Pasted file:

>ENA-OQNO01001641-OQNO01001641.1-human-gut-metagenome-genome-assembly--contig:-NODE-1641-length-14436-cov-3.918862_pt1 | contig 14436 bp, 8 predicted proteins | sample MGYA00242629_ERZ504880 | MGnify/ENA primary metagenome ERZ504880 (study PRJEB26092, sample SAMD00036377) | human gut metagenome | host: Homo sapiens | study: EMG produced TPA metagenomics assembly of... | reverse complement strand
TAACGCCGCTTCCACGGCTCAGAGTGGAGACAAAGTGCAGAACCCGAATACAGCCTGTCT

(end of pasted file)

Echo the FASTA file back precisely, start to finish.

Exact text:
>ENA-OQNO01001641-OQNO01001641.1-human-gut-metagenome-genome-assembly--contig:-NODE-1641-length-14436-cov-3.918862_pt1 | contig 14436 bp, 8 predicted proteins | sample MGYA00242629_ERZ504880 | MGnify/ENA primary metagenome ERZ504880 (study PRJEB26092, sample SAMD00036377) | human gut metagenome | host: Homo sapiens | study: EMG produced TPA metagenomics assembly of... | reverse complement strand
TAACGCCGCTTCCACGGCTCAGAGTGGAGACAAAGTGCAGAACCCGAATACAGCCTGTCT